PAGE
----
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for entering into the fort. They accordingly marched up to the fort, having first recommended themselves and the affair to God for success. It would be too tedious to relate every particular circumstance in this undertaking; it may therefore be sufficient to acquaint my reader that this Wequash, before named, being perfectly acquainted with the then state and situation of the fort, having so lately deserted from them, viz. the Pequots, directed the Captain to the easiest and safest parts of access and entrance into it. Here we have a further instance of the directing and overruling hand of divine sovereignty, in fetching one out of the fortress of the enemy to lead his people to enter into and possess it.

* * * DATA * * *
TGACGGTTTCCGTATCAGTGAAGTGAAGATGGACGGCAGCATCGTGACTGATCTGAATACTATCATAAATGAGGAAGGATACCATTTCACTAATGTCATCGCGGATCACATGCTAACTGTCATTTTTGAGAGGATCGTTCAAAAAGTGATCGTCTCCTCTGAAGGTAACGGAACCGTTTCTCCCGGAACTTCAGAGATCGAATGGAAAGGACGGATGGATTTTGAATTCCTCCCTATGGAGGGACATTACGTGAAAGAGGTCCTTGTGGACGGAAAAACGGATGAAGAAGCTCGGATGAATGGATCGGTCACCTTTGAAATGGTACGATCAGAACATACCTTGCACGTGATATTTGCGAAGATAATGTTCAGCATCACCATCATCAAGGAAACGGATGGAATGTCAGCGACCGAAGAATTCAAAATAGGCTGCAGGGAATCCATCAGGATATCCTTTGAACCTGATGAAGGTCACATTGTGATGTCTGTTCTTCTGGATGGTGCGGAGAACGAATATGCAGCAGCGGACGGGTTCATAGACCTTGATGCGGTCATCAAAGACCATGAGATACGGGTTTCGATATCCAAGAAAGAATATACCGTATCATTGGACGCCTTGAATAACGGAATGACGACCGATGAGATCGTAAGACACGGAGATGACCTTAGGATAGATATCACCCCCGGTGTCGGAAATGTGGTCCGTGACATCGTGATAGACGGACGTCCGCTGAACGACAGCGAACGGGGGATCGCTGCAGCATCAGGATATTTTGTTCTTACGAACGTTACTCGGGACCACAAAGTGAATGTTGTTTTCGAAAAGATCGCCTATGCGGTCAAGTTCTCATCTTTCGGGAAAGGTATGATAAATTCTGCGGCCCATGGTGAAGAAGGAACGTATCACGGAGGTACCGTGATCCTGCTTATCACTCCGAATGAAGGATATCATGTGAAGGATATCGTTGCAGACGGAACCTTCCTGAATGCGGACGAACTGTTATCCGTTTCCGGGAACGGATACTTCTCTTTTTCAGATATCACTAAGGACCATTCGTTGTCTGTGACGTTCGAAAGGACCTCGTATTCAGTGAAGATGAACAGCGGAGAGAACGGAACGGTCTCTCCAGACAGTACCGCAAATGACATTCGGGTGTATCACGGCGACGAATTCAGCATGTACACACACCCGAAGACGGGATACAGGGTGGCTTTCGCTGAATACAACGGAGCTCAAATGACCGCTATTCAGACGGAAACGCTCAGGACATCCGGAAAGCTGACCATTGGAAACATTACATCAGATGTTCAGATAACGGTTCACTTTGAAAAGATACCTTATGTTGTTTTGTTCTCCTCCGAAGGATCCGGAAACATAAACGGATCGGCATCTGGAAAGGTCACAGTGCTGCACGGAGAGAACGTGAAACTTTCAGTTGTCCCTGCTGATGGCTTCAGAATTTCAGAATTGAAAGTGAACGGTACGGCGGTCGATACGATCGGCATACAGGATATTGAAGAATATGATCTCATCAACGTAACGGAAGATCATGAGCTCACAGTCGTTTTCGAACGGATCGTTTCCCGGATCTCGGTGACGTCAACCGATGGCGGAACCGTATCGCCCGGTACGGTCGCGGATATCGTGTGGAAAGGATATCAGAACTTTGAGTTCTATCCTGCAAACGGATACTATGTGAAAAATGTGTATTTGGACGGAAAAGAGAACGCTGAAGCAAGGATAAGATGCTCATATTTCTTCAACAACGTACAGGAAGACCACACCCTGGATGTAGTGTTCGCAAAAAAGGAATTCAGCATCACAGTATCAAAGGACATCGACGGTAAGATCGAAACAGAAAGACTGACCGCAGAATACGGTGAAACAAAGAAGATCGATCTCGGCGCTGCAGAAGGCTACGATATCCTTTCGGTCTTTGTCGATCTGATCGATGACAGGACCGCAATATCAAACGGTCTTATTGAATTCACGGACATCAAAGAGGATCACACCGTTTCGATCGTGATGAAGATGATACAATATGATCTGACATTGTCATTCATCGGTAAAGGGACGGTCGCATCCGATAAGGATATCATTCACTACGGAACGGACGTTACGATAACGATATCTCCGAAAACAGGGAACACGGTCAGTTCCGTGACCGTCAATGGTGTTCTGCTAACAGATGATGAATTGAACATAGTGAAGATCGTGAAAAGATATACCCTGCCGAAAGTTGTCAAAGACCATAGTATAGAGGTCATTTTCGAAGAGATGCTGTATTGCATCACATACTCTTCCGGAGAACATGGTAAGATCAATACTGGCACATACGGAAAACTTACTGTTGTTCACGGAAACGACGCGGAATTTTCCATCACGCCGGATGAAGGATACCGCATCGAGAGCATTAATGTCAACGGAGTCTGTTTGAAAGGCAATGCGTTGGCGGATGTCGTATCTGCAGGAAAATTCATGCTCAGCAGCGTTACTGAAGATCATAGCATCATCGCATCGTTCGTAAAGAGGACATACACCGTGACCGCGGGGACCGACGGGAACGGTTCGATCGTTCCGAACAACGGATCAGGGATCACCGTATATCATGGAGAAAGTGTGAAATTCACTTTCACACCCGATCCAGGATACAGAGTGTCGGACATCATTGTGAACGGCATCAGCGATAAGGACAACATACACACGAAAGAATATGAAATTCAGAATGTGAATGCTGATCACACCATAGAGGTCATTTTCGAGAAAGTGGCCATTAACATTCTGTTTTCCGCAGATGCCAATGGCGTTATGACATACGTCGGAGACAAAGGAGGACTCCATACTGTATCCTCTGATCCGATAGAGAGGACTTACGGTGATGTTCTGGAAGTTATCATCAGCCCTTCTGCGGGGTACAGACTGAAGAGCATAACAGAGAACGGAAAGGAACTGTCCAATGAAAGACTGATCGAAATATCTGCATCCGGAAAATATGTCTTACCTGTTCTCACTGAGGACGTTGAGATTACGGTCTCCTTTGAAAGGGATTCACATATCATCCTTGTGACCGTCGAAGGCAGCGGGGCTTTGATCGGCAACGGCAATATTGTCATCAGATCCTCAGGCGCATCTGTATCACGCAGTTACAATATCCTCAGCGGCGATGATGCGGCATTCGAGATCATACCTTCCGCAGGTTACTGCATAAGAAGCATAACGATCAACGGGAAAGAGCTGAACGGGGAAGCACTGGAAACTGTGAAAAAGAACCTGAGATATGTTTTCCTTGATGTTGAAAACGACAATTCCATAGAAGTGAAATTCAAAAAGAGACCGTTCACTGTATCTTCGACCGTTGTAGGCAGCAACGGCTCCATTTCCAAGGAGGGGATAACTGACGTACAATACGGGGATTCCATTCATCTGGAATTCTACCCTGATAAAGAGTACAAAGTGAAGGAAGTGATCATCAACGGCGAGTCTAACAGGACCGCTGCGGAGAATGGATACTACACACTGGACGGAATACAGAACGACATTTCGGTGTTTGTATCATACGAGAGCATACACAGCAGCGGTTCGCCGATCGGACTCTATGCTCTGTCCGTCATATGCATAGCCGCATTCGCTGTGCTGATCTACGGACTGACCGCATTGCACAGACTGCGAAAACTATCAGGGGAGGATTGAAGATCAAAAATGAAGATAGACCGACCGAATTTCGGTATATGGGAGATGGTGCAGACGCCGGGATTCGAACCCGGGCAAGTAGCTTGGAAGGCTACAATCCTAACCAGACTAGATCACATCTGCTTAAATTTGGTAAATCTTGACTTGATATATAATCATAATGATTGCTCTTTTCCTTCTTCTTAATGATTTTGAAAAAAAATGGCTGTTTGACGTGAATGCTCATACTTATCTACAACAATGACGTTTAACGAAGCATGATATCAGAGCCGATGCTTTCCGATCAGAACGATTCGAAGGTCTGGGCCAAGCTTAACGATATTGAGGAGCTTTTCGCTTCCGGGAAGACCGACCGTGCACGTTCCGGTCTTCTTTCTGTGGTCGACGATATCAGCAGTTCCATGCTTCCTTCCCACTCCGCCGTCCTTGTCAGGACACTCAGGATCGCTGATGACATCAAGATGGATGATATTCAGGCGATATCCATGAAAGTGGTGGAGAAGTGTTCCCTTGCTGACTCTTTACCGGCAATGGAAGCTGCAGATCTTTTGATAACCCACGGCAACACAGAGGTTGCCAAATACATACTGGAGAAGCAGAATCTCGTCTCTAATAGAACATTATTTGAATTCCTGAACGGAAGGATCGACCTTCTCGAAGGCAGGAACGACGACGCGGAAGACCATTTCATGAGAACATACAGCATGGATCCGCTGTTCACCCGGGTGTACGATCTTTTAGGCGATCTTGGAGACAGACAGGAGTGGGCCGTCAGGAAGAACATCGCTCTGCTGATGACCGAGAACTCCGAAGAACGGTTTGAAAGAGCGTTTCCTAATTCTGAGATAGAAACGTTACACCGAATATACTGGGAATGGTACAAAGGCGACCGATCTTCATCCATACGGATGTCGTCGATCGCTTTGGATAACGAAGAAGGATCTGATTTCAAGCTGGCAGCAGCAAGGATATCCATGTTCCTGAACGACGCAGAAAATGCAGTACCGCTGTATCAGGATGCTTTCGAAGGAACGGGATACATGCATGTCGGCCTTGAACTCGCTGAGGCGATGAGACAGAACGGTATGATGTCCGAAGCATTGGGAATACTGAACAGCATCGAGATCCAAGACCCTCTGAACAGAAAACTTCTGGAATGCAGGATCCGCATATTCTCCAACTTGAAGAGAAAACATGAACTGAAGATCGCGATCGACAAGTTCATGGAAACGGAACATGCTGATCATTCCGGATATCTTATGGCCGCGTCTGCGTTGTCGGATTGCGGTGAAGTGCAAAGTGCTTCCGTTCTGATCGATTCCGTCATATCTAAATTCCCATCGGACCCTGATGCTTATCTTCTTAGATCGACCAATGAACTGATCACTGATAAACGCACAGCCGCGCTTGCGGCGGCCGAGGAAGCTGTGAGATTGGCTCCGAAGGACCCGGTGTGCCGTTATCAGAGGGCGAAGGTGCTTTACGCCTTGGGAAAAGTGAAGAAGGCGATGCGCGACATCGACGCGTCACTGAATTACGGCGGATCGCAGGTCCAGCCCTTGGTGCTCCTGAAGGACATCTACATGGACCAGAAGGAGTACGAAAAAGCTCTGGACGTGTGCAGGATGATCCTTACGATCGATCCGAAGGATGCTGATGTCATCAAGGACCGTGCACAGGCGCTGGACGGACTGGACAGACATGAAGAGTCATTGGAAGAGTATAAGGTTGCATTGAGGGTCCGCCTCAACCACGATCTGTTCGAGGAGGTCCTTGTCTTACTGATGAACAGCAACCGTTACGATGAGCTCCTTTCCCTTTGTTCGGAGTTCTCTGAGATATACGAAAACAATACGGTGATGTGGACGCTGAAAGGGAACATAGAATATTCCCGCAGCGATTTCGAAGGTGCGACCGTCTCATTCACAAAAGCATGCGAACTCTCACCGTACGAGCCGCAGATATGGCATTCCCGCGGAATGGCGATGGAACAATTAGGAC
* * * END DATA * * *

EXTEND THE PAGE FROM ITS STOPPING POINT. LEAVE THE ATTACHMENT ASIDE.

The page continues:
Accordingly,iearly in the morning Captain Mason roused up his men, both English and the Indians with him, far greater in number than the former; having also commended themselves and the affair they were on, to God, as apprehending it a very dangerous attempt, marched forward with all possible despatch, dividing their small force into two columns. Captain Mason with his followers advanced to the northeast entrance, and Captain Unclerhill to the southwest, answerable to the descriptions Wequash had given them, and with the utmost secrecy, as the Indians in the fort were in & pro^found sleep, and their watch also, until Captain Mason came within a rod of the walls, when a dog barked in the fort, at which the watch awoke and cried out, "Owannux! Owan- nux!" i. e. Englishmen! Englishmen! Etowever, Captaift Mason immediately entered the fort, and called on his men to follow with all expedition, and Captain Underhill soon after entered on the other side. By this time the Indians, many of them, were awakened, but in much confusion, we may conceive. Captain Mason, seeing no Indians, entered into a wigwam, where were several of them, who seemed to wait an opportunity to lay hands on him; but were not permitted. About sixteen of his men soon followed him. The Captain, going out of the wigwam, saw a number of Indians in their lane or street. He making towards them, they fled, but were pursued to the end of the lane, between their wigwams, where they were met by Edward Pattison and Thomas Barber, who, as they said, killed seven of them. The Indians fled, some endeavoring to hide themselves under their beds and other ways. In this time, as the Captain was walking, and coming near the place where he first entered, he espied two of his soldiers standing without the palisadoes with their swords' points on the ground. The Captain with a reprimand told them that they should never kill the enemy after that manner; and withal said, "We must burn them." Immediately stepping into a wigwam, he brought out a brand of fire, and thrust it into the mats which were the coverings of their houses. Others also, being industriously active in like manner, the wind suiting their design, their dwellings one after another, being compact, soon took fire, so that the flames and smoke soon became so violent that our people were constrained to quit the fort, which, as it was said, was not long after Captain Underhill and his party had entered into it. The reason of which was, Captain Underhill met with some obstructions at the southwest entrance, which occasioned a delay. At length a valiant and resolute gentleman, one Mr. Hedge, stepping toward the gate, saying, "If we may not enter, wherefore came we here V9 and immediately endeavored to enter, but was opposed by a sturdy Indian fellow. But the Indian being slain by himself and Sergeant Davis, he entered; but the smoke and flames, as before is noted, constrained them to retire.